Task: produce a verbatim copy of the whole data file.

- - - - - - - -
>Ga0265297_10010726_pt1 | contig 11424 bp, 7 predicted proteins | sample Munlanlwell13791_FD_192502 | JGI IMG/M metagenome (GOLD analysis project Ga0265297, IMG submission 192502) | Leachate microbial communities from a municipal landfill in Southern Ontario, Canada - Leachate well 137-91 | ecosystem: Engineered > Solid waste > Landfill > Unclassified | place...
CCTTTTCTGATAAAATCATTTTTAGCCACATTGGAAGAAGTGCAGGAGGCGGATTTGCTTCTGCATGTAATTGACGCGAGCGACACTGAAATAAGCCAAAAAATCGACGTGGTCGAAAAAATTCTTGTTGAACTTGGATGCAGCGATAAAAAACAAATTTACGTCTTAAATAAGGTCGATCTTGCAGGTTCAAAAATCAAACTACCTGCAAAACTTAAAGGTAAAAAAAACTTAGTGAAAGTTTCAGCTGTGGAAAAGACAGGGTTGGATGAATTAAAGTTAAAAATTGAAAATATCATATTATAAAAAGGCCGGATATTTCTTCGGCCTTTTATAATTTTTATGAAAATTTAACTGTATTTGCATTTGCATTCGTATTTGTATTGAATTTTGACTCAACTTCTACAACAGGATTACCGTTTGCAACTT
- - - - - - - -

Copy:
>Ga0265297_10010726_pt1 | contig 11424 bp, 7 predicted proteins | sample Munlanlwell13791_FD_192502 | JGI IMG/M metagenome (GOLD analysis project Ga0265297, IMG submission 192502) | Leachate microbial communities from a municipal landfill in Southern Ontario, Canada - Leachate well 137-91 | ecosystem: Engineered > Solid waste > Landfill > Unclassified | place...
CCTTTTCTGATAAAATCATTTTTAGCCACATTGGAAGAAGTGCAGGAGGCGGATTTGCTTCTGCATGTAATTGACGCGAGCGACACTGAAATAAGCCAAAAAATCGACGTGGTCGAAAAAATTCTTGTTGAACTTGGATGCAGCGATAAAAAACAAATTTACGTCTTAAATAAGGTCGATCTTGCAGGTTCAAAAATCAAACTACCTGCAAAACTTAAAGGTAAAAAAAACTTAGTGAAAGTTTCAGCTGTGGAAAAGACAGGGTTGGATGAATTAAAGTTAAAAATTGAAAATATCATATTATAAAAAGGCCGGATATTTCTTCGGCCTTTTATAATTTTTATGAAAATTTAACTGTATTTGCATTTGCATTCGTATTTGTATTGAATTTTGACTCAACTTCTACAACAGGATTACCGTTTGCAACTT